Jericho Cup a reminder that ANZAC spirit is alive and well

By Dennis Ryan

30 Nov 2022

Jericho Cup a reminder that ANZAC spirit is alive and wellMick Ormond (right) and Nick Kneebone celebrate Bastida’s Jericho Cup victory

More than a century after Australian and New Zealand soldiers fought side-by-side on the cliffs of Gallipoli and in the trenches of Western Europe, the ANZAC spirit remains as strong as ever.
That was the resounding message taken away by Hawke’s Bay enthusiast Mick Ormond from his memorable weekend at Warrnambool, where Bastida, a horse he co-bred and part-owns, won the fifth edition of Australasia’s ultimate flat race. At a distance of 4650m, the Jericho Cup is only 850m shorter than Australia’s longest horse-race of any description, the 5500m, 33-jump Grand Annual Steeplechase, contested over the same undulating, twisting and turning course at the south-west Victorian venue.
Bastida, a four-year-old by Pierro from the Galileo mare Sirani, paid another huge compliment to the conditioning skills of expat trainer John Sargent when he bounced out of a 3400m qualifying win at Canberra two weeks earlier to easily beat his older and supposedly more seasoned Warrnambool opponents.
The day before, Sargent had sent his Rip Van Winkle mare Gin Martini south from his Sydney stable to win the 3200m Sandown Cup at Caulfield.
In the absence of Northern Hemisphere-bred imports, the A$290,000 Jericho Cup proved a triumph for horses bred on this side of The Ditch, with the first three all carrying the (NZ) suffix. Although conceived in Australia, Bastida was foaled and reared in New Zealand, as was the third placegetter, Epaulette gelding Epizeel. Splitting them in second place was the Kevin Myers-trained Jakkalberry gelding Botti, bred at Novara Park and raced by Wellington’s Muollo family.
Despite any transtasman imbalance in the origins of the main players, the Jericho Cup was a shared occasion, as recounted by Ormond after embracing the concept to re-enact the original Jericho Cup contested by members of the Australian Light Horse during World War l service in Palestine.
Ormond’s empathy with the concept was largely driven by the wartime exploits of two great uncles, John and Tim Ormond, who also served in the Middle East as members of New Zealand’s Mounted Rifles brigade. The brothers were part of the back-up force sent to Gallipoli in June 1915 and sadly John lost his life there.
“I’ve won a few races over the years, but none of them was like this, it was incomparable,” Ormond told RaceForm on his way back to Melbourne and then home on Monday.
“The welcome when I arrived, the hospitality and spirit of the occasion, and before the race to witness the mounted light horsemen ride past, then stand to attention when the last post and both our anthems were played.
“It sent a shiver down your spine and to end up winning the race, all in all it was the most emotional experience I’ve ever had on a racecourse.”
Ormond bred Bastida in partnership with a former Hawke’s Bay neighbour, Belinda Scott, who now lives in the United Kingdom. They purchased Sirani when she was a yearling, the relation to a horde of major winners that include her half-sister Black Mamba, whose career began in New Zealand before being sold to the United States where she became a Group One winner.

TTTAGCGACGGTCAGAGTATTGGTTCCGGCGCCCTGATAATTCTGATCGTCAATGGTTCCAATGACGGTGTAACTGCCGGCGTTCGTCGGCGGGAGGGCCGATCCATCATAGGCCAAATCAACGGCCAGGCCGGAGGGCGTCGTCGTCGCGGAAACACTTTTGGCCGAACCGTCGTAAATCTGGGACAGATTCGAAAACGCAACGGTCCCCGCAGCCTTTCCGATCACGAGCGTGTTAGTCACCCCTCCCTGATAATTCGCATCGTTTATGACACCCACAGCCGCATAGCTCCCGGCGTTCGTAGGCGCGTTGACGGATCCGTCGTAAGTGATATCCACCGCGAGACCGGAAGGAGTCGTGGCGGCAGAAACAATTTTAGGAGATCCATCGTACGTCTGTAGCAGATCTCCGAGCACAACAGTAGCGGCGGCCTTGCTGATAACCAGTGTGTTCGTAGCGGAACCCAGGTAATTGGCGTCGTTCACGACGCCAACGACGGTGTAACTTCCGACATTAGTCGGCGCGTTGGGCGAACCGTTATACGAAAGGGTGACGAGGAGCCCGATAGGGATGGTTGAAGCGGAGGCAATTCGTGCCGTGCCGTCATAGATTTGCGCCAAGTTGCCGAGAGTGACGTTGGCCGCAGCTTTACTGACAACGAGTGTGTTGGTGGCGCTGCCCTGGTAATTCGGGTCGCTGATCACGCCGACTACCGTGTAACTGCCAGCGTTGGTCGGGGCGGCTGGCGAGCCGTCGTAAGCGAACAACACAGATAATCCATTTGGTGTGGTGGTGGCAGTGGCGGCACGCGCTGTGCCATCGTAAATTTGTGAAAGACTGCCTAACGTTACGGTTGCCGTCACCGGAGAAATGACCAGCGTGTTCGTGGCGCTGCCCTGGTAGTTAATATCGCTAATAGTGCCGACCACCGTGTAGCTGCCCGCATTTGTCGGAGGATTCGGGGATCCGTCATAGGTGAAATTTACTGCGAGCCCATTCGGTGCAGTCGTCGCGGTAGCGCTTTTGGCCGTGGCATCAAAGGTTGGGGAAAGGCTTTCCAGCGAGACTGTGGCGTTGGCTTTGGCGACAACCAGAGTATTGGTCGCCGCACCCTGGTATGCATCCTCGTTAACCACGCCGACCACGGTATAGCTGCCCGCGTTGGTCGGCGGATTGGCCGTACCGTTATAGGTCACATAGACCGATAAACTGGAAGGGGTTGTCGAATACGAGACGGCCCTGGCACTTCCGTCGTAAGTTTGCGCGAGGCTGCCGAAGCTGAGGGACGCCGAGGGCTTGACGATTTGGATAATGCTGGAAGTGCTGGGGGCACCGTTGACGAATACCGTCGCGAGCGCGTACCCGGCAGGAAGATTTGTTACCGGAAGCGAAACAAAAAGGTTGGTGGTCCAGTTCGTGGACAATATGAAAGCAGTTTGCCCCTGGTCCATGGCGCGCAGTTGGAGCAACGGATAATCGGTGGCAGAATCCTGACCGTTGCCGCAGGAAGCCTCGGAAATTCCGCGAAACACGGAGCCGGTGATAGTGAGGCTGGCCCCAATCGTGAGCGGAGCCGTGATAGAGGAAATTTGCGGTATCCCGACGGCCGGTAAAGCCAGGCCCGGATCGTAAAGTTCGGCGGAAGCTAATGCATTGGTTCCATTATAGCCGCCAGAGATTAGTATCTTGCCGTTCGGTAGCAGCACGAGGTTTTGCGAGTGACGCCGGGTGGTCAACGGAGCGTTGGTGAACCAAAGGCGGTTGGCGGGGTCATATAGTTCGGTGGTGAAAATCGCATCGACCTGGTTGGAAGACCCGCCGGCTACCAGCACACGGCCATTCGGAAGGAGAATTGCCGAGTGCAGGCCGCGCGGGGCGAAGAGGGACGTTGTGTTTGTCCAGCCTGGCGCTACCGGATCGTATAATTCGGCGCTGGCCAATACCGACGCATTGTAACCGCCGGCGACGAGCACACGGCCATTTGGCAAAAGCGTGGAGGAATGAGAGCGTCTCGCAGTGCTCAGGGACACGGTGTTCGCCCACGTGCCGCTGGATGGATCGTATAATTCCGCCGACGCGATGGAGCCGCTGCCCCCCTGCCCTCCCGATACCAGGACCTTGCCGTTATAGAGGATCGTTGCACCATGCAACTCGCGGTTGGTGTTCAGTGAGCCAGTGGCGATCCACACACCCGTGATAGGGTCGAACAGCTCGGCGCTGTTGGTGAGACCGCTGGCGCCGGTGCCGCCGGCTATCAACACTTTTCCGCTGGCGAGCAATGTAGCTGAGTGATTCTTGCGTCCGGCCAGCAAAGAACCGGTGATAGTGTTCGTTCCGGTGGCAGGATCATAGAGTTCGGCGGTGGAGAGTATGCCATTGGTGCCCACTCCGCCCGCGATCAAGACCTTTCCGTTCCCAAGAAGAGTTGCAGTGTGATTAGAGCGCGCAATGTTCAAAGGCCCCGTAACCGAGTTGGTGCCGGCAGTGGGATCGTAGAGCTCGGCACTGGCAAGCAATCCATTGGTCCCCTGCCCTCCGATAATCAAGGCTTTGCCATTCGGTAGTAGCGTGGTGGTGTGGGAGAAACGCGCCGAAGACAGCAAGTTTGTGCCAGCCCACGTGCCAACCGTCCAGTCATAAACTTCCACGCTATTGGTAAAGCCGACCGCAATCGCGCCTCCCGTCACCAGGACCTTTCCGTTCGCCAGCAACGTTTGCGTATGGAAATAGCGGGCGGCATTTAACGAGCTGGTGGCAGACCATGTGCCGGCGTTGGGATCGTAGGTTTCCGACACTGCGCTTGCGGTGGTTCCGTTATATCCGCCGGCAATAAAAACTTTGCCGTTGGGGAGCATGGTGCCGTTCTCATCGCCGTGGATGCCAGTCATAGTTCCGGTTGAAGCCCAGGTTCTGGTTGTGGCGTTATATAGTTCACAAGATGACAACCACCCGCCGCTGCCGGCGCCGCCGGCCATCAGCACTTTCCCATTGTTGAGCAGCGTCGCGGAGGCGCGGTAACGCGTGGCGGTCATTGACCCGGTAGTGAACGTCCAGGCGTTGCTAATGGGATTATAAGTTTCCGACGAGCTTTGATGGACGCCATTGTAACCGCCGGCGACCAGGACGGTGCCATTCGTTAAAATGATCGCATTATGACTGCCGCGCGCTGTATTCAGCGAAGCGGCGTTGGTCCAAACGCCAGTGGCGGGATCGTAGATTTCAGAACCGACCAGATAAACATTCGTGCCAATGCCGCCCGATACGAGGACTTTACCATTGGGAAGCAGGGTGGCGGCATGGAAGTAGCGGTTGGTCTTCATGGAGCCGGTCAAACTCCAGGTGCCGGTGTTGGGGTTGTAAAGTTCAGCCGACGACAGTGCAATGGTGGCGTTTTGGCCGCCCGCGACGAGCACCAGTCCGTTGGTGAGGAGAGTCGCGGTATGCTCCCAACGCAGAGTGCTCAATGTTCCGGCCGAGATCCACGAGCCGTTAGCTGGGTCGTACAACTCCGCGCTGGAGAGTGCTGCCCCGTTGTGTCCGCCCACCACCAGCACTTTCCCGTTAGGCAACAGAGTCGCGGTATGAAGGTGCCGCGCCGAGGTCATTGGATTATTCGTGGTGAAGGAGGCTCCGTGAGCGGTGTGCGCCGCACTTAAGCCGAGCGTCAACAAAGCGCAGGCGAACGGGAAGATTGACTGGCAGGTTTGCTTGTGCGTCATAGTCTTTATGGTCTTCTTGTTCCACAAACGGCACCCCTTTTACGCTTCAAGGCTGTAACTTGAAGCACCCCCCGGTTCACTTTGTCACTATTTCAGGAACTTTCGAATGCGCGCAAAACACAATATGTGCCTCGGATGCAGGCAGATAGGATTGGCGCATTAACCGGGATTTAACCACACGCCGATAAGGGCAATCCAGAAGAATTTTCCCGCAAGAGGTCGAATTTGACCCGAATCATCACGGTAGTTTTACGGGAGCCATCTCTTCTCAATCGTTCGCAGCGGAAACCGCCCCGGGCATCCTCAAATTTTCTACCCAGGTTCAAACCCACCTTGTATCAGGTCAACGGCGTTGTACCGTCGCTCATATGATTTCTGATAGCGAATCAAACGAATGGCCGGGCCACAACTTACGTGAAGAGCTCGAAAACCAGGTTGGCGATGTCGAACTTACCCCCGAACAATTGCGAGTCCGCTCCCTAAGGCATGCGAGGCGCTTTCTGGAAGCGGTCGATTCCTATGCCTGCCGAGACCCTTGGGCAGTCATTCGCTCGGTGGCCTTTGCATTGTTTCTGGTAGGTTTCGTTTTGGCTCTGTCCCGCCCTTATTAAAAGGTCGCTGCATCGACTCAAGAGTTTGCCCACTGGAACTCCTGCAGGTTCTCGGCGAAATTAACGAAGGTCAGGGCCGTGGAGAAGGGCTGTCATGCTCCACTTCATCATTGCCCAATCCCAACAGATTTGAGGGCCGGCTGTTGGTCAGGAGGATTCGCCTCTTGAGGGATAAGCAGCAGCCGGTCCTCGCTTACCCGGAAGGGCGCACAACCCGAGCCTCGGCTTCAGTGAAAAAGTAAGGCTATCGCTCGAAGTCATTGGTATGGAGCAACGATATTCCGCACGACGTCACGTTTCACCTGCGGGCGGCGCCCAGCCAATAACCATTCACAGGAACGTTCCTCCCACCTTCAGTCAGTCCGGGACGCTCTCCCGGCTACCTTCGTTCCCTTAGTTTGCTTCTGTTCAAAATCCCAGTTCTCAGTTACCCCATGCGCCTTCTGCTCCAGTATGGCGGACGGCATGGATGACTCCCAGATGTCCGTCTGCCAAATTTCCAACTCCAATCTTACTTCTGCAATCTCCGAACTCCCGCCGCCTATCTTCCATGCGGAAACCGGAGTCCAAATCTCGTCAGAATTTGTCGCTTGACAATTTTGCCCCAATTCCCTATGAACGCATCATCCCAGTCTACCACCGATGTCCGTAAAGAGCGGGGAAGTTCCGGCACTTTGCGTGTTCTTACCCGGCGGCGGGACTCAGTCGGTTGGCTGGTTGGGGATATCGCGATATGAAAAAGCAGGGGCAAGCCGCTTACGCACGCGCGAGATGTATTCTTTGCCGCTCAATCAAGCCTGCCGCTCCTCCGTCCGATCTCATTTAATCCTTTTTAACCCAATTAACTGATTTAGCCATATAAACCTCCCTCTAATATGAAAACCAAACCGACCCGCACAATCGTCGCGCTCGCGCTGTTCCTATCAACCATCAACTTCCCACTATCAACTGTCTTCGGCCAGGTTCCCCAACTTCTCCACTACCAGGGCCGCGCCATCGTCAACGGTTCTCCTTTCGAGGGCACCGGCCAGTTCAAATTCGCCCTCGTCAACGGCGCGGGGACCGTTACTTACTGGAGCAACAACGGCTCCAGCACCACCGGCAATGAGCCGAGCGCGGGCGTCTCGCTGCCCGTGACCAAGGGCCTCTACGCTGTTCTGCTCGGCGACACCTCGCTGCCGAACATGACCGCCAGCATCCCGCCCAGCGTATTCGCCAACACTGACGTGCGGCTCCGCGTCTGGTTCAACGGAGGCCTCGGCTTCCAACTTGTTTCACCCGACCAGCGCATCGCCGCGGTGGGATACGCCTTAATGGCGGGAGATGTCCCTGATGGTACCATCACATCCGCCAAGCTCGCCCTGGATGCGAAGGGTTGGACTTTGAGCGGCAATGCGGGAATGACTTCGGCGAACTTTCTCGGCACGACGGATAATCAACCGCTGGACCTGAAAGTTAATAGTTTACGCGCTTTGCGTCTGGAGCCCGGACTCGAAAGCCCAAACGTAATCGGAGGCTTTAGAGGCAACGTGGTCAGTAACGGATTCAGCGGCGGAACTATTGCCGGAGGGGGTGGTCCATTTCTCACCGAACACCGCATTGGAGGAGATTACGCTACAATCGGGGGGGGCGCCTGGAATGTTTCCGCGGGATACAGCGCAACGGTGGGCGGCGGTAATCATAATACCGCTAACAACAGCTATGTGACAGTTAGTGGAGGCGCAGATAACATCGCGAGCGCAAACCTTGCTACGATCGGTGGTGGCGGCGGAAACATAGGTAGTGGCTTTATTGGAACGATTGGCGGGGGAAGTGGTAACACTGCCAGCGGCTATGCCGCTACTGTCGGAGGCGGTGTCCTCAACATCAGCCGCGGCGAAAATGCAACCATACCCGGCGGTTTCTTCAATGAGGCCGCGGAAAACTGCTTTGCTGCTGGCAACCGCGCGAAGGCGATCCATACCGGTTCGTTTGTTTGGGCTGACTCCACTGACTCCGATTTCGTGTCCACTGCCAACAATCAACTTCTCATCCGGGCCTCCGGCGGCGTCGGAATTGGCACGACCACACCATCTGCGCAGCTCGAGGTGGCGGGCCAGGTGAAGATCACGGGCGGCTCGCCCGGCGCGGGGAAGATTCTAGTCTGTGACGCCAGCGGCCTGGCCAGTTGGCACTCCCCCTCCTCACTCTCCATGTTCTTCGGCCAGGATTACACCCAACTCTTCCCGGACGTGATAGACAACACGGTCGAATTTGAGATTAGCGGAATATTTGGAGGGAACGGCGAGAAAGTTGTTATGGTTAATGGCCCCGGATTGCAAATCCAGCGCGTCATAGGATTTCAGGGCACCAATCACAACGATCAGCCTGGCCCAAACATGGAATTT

Sirani was trained by Sargent when he was based in Matamata, winning three races before embarking on her broodmare career. Bastida is her third and now most celebrated winner, while a Fastnet Rock half-sister, Unfasten, has been placed twice this season from Guy Lowry’s Hastings stable.
“Belinda has lived in the UK for years, which is the main reason that she decided to sell her share in Bastida, so we put him on Gavelhouse and Sarge and I joined forces to buy him for $41,000,” says Ormond. “He and I own most of the horse, along with John’s wife Susie, daughter Lucy and son Jack and others including his brother Guy. Alan Duff, who wrote Once Were Warriors, is also in the ownership.
“I was the only owner to make it to Warrnambool, so I get to bring home the trophy, a heavy bronze statue of the original Jericho Cup winner Bill the Bastard.”
Like so many others who have benefitted from the philanthropy of former trucking magnate Bill Gibbins, Ormond cannot speak highly enough of the man who instigated the Jericho Cup commemoration.
“He’s a wonderful person but unfortunately he hasn’t had the best of health lately and he couldn’t be there. His sons and other family members were marvellous hosts though, as was one of the race’s ambassadors, former cricketing great Dennis Lillee.
“They and everyone else at Warrnambool could not have made me feel more welcome.”
A compatriot who played an essential role in proceedings was Sargent employee Nick Kneebone, the son of NZ Bloodstock’s Sydney-based director of business development Mike Kneebone.
“Nick has worked for me for the past five years and does a great job travelling the horses interstate and what-not,” says Sargent taking up the story.
“I love training these Kiwi stayers, they suit my style, and besides I don’t have a clientele who can afford the expensive two-year-old and sprinting types.
“That works for me though, as I can still make the most of the stakes over here that are so lucrative across the board.”